Ask any CEO whether trust is important for their business, and the answer will almost definitely be yes. Trust gives companies a licence to operate, and is a fundamental component in ensuring competitiveness.
But few businesses – particularly large mainstream ones – have been designed with the concept of trust at their core. As a result, business leaders often find it difficult to persuade their boards that trust is essential to success.
To demonstrate why a company should invest as much in building trust as it does in other areas, the World Economic Forum, in collaboration with PwC, launched the Leadership, Trust and Performance Equation Project. Through this project, we have identified five main areas that show how much companies can benefit from building the trust of all their stakeholders up and down the value chain.
1. Better business terms, processes and conditions
Companies that strengthen the trust their stakeholders have in them gain an edge over their competitors in business terms, processes and conditions. This can lead to more productive corporate ventures, better access to capital, and smoother and quicker project execution with fewer delays and hurdles.
According to a study by KPMG, 83% of all mergers and acquisitions fail to deliver value, with on average 50% of top executives leaving the acquired company within the first year after the deal. Other research has shown that building trust during a corporate venture can help reduce costs, increase staff retention and reduce problems in the execution. Integration of corporate cultures is one of the main challenges to successful mergers ‒ the same KPMG study found that 45% of Fortune 500 CFOs blamed post-merger and acquisitions failure on “unexpected people problems”.
Building trust also makes projects run more smoothly and faster. In global oil and gas projects, for example, non-technical or “above-ground” issues – which include partner/stakeholder relationships and environmental sensitivities– can account for up to 75% of cost and schedule failures. An analysis of 351 delayed or unfulfilled US energy projectsindicated that successful completion of all these projects would add $1.1 trillion to the economy and create 1.9 million jobs in the first year.
2. Enhanced innovation and entrepreneurship
In general, the more trust people have in the management of a company, the more innovative that company is. This reflects the fact that higher trust companies tend to foster a creative culture that supports innovation, entrepreneurship and intrapreneurship, which in turn boosts competitiveness.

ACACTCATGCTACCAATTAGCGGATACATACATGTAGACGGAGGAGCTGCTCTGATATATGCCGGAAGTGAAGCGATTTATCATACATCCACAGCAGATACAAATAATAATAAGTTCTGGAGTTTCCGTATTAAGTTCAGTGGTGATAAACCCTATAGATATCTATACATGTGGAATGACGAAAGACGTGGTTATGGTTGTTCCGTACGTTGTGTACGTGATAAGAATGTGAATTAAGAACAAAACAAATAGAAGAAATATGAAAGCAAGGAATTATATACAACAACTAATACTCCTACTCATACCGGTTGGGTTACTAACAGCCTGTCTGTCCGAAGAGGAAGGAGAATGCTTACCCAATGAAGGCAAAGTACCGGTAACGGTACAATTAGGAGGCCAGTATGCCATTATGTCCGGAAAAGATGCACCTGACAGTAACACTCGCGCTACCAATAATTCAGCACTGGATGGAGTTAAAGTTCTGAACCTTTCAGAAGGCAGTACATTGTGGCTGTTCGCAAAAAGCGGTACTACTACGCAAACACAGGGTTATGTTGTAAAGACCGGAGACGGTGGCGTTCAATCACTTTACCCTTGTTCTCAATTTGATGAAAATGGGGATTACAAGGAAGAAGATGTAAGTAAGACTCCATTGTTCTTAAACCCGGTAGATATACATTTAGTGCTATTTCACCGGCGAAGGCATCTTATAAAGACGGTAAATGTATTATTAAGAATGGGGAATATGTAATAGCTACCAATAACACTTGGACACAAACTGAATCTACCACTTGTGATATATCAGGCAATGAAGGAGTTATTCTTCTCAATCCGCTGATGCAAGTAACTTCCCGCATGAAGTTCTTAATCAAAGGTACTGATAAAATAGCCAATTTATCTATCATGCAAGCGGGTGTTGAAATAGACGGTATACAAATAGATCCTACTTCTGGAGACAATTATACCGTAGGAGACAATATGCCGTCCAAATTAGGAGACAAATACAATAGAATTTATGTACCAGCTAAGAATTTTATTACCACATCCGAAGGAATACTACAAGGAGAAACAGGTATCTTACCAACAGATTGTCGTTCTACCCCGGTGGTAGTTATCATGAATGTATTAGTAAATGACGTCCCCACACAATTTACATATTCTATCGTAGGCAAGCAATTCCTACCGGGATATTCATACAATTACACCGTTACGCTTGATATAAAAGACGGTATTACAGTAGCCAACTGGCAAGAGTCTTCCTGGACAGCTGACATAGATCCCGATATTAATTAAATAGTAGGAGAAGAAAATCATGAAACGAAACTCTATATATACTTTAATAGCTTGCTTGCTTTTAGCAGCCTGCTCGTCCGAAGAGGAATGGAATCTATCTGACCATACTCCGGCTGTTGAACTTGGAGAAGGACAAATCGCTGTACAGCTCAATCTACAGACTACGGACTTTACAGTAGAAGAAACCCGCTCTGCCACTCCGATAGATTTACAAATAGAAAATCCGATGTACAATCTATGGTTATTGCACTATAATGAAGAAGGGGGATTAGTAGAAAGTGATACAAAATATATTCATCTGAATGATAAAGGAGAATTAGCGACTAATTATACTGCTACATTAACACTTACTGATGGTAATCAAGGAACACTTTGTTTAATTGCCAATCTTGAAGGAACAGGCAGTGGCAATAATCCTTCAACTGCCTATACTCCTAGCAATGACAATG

The IBM Global CEO Study shows that more than half of CEOs are partnering extensively to drive innovation. Those companies that outperform the market are partnering for innovation more aggressively than their less successful peers. The PwC Global Innovation Survey found that the most innovative companies collaborate over three times more (34%) than the least innovative ones (10%). The GE Innovation Barometer shows that lack of trust in a partner company is one of the main reasons companies don’t collaborate with others.
3. More loyal, productive and engaged employees
Having dissatisfied and unfulfilled members of staff and a high turnover rate can be expensive for a company. This goes far beyond additional HR costs. The Fortune 100 Best Companies to Work For study shows that companies with higher employee trust are also more profitable. Moreover, organizations with engaged and involved employees are significantly more likely to retain key talent than organizations with less employee trust.
According to the Fortune study, two-thirds of each company’s score is based on the Trust Index survey. Top-ranked companies experience up to 50% less turnover in staff than their competitors. Looking at the results over the past 10 years, Trust Index scores and profits are correlated. Where the Trust Index survey rises by more than half, profits increase twelvefold.
4. Stronger external relationships across the value chain
Positive and trusting relationships with suppliers and customers are the lifeblood of any successful business. Most companies understand how building customer trust can impact their revenues. Fewer, though, focus as much on their suppliers. But supplier trust can have a significant effect on both the bottom line and the ease of doing business. When looking at consumers, the effects of trust-building on brand loyalty and repeat purchasing are substantial, with trust driving 22-44% of overall customer loyalty.
5. Greater resilience to withstand shocks and crises
In turbulent times, whether external economic shocks or company-specific crises, having a solid reputation significantly increases an organization’s ability to ride out the challenging conditions and move on. When a company is not trusted, 57% of the public will believe negative information after hearing it once or twice. Conversely, when a company is trusted, only 25% of the public will believe negative information heard the same number of times.
What company would not want to have better business terms, an innovative and loyal workforce, strong relationships with suppliers and customers, and be able to weather the inevitable shocks that will come? These five areas prove why it is essential to build trust into the core of a business.
Author: Yao Chen, Senior Community Manager, World Economic Forum
Image: A woman holding a parasol stands as passers-by walk past an electronic board showing Japan’s Nikkei average, outside a brokerage in Tokyo September 25, 2014. REUTERS/Toru Hanai